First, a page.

* Good point. It wouldn't take the cops much deduction to figure out who the real culprit behind bombing the police stations was if the Dracons are the only crime family not left headless.
* Note that Broadway asked Lex to be his second as well as Brooklyn.
* It was Dominic who asked if it was the Fourth of July, not Dino.
* I prefer the particle guns anyway. Cooler looking but less imitable. (That name reminds me of the Cloud of Darkness's characteristic "Particle Beam" attack from Final Fantasy III.)

@Matthew: Good summary.

@Todd Jensen: As others previously noted, Goliath's full badge number is the date of the Gargoyles series' world premiere in Florida.
* I wouldn't put in the quotation marks around "genuine", personally. Just because there are myths about someone, doesn't mean they didn't exist to inspire them in the first place. Arthur, for example, may or may not have been a real person.
* Your comment on Easter and gargoyles reminds me of how one of the Onteen (an egg-laying minor species) in the Babylon 5 episode "Believers" called a human "the descendant of egg-sucking mammaloids".
* Your note about the definition of gargoyles and grotesques reminds me that I looked up all the non-artifact Gargoyle creatures from Magic: The Gathering recently (in other words, the ones that should represent living creatures; there are more artifact creature Gargoyles representing automatons) to see how well they fit with Gargoyles gargoyles. One of them is even called a grotesque: https://scryfall.com/search?q=type%3Agargoyle+-type%3Aartifact&unique=cards&as=grid&order=name
* I know, but I wanted to be polite just on the off chance the likely bot was a person.

@Greg Bishansky: Having ridiculously wrong solicits does make for a good way to avoid spoilers.
* Perhaps not Dino, but it wouldn't be surprising if Dracon ancestors turned up in some appropriate setting in TimeDancer given that Greg Weisman likes putting Easter eggs in wherever possible.
* Given we've had ghosts before, it would make sense if they weren't the only ones.

@Kate: Although, technically, the Creature is *a* Frankenstein, if you view him as the son of Victor Frankenstein.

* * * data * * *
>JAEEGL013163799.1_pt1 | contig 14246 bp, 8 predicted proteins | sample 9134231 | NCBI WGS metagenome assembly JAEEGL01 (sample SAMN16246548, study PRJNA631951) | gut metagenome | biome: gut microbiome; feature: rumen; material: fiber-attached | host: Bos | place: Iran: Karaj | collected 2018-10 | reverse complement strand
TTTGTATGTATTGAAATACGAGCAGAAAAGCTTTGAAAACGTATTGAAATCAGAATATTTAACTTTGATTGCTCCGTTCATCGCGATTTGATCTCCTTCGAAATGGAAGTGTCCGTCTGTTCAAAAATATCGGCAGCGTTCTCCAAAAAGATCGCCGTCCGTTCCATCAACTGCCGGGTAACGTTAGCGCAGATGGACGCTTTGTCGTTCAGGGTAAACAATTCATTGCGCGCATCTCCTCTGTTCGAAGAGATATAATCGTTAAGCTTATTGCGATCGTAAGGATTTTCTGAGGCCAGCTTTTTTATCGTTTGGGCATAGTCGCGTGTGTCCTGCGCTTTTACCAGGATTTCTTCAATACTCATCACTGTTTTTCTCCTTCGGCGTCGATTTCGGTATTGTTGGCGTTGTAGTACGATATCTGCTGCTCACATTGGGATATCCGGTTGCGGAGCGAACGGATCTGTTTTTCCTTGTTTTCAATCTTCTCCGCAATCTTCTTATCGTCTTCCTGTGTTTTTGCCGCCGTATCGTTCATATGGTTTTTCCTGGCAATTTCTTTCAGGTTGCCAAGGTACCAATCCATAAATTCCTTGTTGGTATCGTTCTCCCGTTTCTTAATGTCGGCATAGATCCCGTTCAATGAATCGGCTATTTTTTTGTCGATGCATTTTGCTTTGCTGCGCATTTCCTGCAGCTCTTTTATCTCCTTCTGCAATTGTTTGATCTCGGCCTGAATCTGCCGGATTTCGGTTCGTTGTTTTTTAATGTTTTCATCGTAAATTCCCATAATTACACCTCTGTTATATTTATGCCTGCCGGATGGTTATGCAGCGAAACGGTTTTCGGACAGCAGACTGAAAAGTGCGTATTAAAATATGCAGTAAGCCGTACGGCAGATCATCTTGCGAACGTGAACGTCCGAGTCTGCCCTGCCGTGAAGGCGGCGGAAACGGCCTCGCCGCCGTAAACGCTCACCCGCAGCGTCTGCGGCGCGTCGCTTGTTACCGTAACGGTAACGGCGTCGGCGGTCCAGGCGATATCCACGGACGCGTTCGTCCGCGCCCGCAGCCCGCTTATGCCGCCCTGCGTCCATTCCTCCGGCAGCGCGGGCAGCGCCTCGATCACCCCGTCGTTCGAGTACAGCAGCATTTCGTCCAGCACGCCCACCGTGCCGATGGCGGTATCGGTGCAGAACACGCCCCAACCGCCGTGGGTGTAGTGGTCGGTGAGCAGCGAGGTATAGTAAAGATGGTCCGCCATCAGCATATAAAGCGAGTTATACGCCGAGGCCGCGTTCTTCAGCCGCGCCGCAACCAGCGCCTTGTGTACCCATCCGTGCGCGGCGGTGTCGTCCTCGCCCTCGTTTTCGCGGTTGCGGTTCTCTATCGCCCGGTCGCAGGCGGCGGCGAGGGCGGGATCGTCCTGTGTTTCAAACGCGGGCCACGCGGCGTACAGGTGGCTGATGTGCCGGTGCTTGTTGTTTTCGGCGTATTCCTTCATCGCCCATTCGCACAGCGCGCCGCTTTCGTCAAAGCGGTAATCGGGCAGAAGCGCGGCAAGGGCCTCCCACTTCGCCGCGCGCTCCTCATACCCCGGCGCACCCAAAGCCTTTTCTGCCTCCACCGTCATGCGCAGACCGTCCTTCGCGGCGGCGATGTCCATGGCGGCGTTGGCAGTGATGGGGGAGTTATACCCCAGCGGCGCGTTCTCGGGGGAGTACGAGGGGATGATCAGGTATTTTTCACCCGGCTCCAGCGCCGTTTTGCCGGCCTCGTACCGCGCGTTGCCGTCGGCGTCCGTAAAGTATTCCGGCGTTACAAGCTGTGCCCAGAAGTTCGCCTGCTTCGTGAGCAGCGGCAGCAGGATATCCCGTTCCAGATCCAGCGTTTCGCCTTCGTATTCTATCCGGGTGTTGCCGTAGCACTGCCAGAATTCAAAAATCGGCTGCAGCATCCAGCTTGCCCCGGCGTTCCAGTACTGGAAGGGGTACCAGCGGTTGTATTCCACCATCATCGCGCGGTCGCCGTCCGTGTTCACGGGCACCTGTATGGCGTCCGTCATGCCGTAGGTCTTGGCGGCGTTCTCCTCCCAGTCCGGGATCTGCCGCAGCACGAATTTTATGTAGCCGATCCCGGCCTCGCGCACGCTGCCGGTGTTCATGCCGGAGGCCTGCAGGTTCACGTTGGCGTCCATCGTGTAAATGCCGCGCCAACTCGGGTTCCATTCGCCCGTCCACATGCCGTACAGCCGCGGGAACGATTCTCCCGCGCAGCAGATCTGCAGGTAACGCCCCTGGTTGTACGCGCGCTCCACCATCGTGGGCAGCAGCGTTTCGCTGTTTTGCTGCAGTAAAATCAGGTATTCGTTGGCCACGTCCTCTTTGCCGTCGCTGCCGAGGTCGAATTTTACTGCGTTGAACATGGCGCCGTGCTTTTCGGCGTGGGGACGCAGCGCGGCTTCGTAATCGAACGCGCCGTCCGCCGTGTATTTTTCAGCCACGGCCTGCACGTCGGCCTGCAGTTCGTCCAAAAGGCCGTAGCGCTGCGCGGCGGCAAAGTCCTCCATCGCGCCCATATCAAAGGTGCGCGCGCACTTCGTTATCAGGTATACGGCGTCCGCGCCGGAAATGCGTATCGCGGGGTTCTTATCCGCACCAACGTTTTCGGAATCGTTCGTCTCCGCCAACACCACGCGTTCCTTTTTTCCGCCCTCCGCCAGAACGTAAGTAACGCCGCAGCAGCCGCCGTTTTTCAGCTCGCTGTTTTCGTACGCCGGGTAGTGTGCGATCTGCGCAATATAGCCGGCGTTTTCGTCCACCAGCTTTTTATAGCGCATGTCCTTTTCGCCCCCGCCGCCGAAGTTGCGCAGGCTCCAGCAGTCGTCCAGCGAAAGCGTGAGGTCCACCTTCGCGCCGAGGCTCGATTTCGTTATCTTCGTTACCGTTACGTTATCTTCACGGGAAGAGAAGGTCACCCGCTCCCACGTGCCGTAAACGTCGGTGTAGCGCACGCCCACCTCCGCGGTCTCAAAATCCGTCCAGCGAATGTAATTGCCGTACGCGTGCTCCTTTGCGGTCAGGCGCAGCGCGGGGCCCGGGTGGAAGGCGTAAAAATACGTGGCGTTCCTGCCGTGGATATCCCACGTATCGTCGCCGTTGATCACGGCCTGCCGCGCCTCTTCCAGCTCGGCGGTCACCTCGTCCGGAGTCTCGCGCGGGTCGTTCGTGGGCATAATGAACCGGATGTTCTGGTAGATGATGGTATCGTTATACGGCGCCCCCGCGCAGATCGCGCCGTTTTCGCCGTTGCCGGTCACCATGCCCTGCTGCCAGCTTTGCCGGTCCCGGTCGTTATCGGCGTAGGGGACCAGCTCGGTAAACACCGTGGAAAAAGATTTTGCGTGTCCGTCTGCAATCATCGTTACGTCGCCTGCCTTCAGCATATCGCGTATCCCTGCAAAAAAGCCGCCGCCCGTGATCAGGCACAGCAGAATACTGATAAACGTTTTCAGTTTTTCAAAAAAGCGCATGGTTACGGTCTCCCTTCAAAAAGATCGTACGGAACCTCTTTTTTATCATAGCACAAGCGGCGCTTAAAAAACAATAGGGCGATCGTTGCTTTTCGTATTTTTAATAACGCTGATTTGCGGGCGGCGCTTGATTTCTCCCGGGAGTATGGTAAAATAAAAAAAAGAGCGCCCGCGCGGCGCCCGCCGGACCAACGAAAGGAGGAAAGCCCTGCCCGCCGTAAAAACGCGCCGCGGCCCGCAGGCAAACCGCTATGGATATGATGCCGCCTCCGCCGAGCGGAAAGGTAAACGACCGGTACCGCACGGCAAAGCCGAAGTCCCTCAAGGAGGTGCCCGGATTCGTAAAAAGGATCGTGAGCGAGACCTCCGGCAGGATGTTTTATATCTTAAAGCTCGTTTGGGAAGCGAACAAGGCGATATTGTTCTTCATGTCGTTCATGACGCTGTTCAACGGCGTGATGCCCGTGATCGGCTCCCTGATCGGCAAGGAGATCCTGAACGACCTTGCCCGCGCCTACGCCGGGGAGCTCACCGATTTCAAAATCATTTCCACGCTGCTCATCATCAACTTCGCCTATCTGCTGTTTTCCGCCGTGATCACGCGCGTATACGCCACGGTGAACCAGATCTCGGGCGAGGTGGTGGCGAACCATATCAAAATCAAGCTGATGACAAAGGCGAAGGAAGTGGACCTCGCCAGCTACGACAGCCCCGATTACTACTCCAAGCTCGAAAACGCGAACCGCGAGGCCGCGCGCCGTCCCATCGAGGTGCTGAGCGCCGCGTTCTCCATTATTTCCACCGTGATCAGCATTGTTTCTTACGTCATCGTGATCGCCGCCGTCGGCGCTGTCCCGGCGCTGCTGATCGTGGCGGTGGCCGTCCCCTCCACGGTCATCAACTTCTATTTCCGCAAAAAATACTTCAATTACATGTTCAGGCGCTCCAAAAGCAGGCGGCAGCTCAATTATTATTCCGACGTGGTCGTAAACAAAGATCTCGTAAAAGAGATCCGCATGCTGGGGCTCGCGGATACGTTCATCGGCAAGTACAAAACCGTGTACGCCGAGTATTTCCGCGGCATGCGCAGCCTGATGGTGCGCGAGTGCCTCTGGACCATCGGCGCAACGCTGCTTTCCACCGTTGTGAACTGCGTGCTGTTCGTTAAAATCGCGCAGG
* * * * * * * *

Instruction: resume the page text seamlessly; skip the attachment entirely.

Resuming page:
Ha! No kidding. Those figures got wacky. And so many missed opportunities. Why make yet another Goliath when Thailog is just as easy. Why a Griffon Goliath when you could just make Griff?!

My hopes for NECA is that we continue to see a variety of characters. I want to see Griff and Zafiro for sure. Ultimately, it'd be great to get someone from the comics: Staghart would be awesome!

I'm a couple hours north of totality in St. Louis, so I'll be heading south in a few minutes. Looking forward to seeing the eclipse today!

I've been thinking about gargoyles and eclipses a lot lately since both are on my mind. Chatted with Bishansky and Phoenician about it yesterday. I don't think they'd wake from stone during totality, just as they don't for cloud cover or being underground. The sun isn't what turns them to stone exactly. That said, we've seen with gargoyle jet lag that their cycles are not "set in stone". Perhaps a solar eclipse could screw up their clocks enough that they could see the sun, albeit briefly. Or something like that.

Greg B made a cool point that lunar eclipses might be more significant for the gargoyles. And Phoenician mused that perhaps Demona would transform during a solar eclipse. Both very cool ideas.

"And, thus, given no choice, we waited..." - Alesand, "The Reach"

At least this time they aren't doing improbable elemental-powered variants of the clan. :)

And happy "Eclipse Day", everyone! It's only going to be a partial eclipse here in Phoenix, but it'll still be a big event. (And might bring up again the line in the Gargoyles Series Bible about what effect solar eclipses have on gargoyle stone sleep.)

Todd Jensen

The NECA Detective Broadway figure is hitting Target shelves now. He's pretty cool, though I wish they'd do less recolors and reissues with new accessories.